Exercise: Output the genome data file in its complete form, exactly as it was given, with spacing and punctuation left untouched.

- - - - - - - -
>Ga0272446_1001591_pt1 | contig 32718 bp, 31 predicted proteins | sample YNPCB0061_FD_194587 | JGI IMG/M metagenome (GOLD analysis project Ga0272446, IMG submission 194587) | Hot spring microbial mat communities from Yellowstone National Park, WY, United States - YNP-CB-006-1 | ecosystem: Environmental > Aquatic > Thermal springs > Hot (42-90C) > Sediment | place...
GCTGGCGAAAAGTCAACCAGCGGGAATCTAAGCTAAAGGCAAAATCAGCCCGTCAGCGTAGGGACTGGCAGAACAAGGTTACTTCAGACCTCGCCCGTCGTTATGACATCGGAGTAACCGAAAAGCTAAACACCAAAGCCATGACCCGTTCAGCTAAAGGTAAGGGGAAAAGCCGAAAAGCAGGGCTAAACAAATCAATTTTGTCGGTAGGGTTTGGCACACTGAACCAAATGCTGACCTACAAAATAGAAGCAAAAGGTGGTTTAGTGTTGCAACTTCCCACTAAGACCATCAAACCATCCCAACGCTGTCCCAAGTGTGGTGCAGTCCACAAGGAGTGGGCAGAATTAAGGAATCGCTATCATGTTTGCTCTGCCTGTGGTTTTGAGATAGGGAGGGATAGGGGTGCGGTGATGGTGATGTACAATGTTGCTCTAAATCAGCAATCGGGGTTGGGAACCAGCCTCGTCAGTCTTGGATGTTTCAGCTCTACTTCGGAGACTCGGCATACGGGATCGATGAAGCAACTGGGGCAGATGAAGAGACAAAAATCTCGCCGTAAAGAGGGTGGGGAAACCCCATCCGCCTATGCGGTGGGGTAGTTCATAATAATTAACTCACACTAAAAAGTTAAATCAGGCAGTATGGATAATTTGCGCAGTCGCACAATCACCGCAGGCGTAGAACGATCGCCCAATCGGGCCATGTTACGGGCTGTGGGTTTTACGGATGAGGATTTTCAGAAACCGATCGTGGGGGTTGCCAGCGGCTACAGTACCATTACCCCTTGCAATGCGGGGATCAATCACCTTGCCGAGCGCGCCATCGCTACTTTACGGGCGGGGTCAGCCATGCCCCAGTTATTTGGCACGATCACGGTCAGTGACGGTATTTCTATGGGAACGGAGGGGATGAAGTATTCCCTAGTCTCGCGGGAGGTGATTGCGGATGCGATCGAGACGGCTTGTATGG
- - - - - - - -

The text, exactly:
>Ga0272446_1001591_pt1 | contig 32718 bp, 31 predicted proteins | sample YNPCB0061_FD_194587 | JGI IMG/M metagenome (GOLD analysis project Ga0272446, IMG submission 194587) | Hot spring microbial mat communities from Yellowstone National Park, WY, United States - YNP-CB-006-1 | ecosystem: Environmental > Aquatic > Thermal springs > Hot (42-90C) > Sediment | place...
GCTGGCGAAAAGTCAACCAGCGGGAATCTAAGCTAAAGGCAAAATCAGCCCGTCAGCGTAGGGACTGGCAGAACAAGGTTACTTCAGACCTCGCCCGTCGTTATGACATCGGAGTAACCGAAAAGCTAAACACCAAAGCCATGACCCGTTCAGCTAAAGGTAAGGGGAAAAGCCGAAAAGCAGGGCTAAACAAATCAATTTTGTCGGTAGGGTTTGGCACACTGAACCAAATGCTGACCTACAAAATAGAAGCAAAAGGTGGTTTAGTGTTGCAACTTCCCACTAAGACCATCAAACCATCCCAACGCTGTCCCAAGTGTGGTGCAGTCCACAAGGAGTGGGCAGAATTAAGGAATCGCTATCATGTTTGCTCTGCCTGTGGTTTTGAGATAGGGAGGGATAGGGGTGCGGTGATGGTGATGTACAATGTTGCTCTAAATCAGCAATCGGGGTTGGGAACCAGCCTCGTCAGTCTTGGATGTTTCAGCTCTACTTCGGAGACTCGGCATACGGGATCGATGAAGCAACTGGGGCAGATGAAGAGACAAAAATCTCGCCGTAAAGAGGGTGGGGAAACCCCATCCGCCTATGCGGTGGGGTAGTTCATAATAATTAACTCACACTAAAAAGTTAAATCAGGCAGTATGGATAATTTGCGCAGTCGCACAATCACCGCAGGCGTAGAACGATCGCCCAATCGGGCCATGTTACGGGCTGTGGGTTTTACGGATGAGGATTTTCAGAAACCGATCGTGGGGGTTGCCAGCGGCTACAGTACCATTACCCCTTGCAATGCGGGGATCAATCACCTTGCCGAGCGCGCCATCGCTACTTTACGGGCGGGGTCAGCCATGCCCCAGTTATTTGGCACGATCACGGTCAGTGACGGTATTTCTATGGGAACGGAGGGGATGAAGTATTCCCTAGTCTCGCGGGAGGTGATTGCGGATGCGATCGAGACGGCTTGTATGG